WordPress Network (Multisite): Always Specify Full Path for Includes

Recently I’ve been working a lot on network installations of WordPress. During development I won’t always adhere to best practices from the go-get. I’ll use little short-cuts. They let me know if something is going to work or not.

One error that I have come across, is a weird little thing that only happens under certain circumstances:

This happens if you include a plugin file that requires() a file in the same directory, and then browse to network admin. So, it works in normal admin, and it works if you require() a file from a different directory. But not in the same directory. It’s simple to fix, and is something that should be done for any beta or production code anyway..






Change WordPress Admin Bar text ‘Widgets’ to ‘Sidebar Widgets’

The word ‘widgets’ is a little vague. To an every day person, it could be anything. For British of a certain age it might bring memories of an old advert. Even WordPress experts are aware that the word is often used to use different things.

So, renaming them to ‘Sidebar Widgets’ (because they go in the sidebar) is a small UI improvement that seems to make sense.


Should all WordPress Plugins have a Database Schema Version?

Should WordPress plugins that make any database schema changes have a local database scheme version number?

The plugin README file has tags for Requires at leastTested up to and Stable tag.

I’m suggesting that alongside defining the plugin version, and the three README tags, there should be a value for the schema. This means that plugin authors can explicitly note when their plugin is updating the schema.

Whether it goes in the main plugin file next to plugin version, or in the README file I’m not sure it makes any difference. But if we build in some hooks to trigger on schema version change then we gain two things. Firstly, developers like it as they can explicitly perform tasks based on schema versions and version changes. And secondly, users can be notified that the plugin is about to make schema changes. Which might encourage backups.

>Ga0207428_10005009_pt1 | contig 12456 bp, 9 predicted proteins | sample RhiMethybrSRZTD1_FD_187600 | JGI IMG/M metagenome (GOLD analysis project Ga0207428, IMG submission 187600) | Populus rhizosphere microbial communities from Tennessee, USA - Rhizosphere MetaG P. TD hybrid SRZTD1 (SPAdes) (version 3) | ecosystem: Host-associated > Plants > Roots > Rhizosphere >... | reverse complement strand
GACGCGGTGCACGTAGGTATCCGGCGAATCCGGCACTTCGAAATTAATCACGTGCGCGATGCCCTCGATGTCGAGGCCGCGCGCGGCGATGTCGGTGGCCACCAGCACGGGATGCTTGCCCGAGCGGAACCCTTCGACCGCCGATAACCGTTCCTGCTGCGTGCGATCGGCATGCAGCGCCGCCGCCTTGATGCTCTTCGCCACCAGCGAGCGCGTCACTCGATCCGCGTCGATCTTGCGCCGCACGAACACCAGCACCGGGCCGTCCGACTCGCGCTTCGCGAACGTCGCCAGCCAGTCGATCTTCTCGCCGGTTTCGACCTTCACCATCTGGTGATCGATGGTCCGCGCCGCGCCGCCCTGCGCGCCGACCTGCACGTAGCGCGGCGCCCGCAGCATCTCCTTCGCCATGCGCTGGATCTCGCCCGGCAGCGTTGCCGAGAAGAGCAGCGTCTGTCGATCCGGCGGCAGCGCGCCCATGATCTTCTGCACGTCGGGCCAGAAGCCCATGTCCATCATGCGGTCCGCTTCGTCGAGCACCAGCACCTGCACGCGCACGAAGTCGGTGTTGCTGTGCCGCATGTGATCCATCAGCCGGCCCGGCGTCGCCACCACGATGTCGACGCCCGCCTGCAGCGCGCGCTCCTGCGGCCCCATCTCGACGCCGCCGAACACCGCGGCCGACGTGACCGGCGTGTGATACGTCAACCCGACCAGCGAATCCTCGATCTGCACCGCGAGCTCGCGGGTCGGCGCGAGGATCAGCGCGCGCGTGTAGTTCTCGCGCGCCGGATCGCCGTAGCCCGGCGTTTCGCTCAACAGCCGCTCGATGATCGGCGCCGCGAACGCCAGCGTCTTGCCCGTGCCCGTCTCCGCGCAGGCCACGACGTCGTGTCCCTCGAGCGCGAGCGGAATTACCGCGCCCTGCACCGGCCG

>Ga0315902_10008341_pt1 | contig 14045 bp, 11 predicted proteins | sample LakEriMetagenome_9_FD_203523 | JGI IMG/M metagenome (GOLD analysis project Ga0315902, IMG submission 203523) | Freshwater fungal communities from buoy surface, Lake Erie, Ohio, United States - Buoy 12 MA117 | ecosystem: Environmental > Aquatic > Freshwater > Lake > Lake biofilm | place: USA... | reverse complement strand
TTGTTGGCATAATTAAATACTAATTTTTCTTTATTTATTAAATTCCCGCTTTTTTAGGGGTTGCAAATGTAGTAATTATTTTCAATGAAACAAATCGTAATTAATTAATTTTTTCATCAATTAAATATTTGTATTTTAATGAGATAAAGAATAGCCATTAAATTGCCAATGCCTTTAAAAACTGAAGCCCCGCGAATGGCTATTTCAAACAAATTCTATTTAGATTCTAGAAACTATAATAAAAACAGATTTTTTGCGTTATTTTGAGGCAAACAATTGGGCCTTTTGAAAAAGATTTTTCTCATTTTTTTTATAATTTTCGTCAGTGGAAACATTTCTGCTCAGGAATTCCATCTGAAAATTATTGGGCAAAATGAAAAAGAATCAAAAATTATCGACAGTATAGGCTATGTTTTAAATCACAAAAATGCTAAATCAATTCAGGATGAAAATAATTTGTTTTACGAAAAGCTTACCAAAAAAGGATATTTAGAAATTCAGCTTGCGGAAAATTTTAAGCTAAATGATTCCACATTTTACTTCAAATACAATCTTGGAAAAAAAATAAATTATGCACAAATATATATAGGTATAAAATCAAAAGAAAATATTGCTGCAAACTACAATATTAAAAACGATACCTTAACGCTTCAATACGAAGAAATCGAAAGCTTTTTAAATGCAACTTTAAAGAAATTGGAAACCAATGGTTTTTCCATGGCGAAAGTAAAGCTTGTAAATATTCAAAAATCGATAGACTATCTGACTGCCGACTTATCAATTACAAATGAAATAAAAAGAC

I think that’s a win-win!

WP Glossary WordPress Plugin Moves To GitHub

I’ve had a few enquiries about the ability to contribute to the WP Glossary plugin. No doubt this is due to my inactivity. Work, money, family, pets and all that stuff that makes up my simple life has meant there has been no time for any fun home projects. One thing suffering is WP Glossary.

It strikes me that, and probably many others, that GitHub is ideally suited for exactly such a thing as a WordPress plugin. I followed the instructions on a gist by kasparsd and viola, it is done.

GitHub Link: https://github.com/tcbarrett/WP-Glossary

I have never dealt with any kind of pull / clone / whatever requests. Nor have I played with branching on git. I dipped my toes in the subversion branch pool (does that scan?) and was frightened. So, please be kind.

If there’s still anyone out there who hasn’t lost patience with me and wants to add their bit, please do feel free. Just remember I’m still on a learning curve.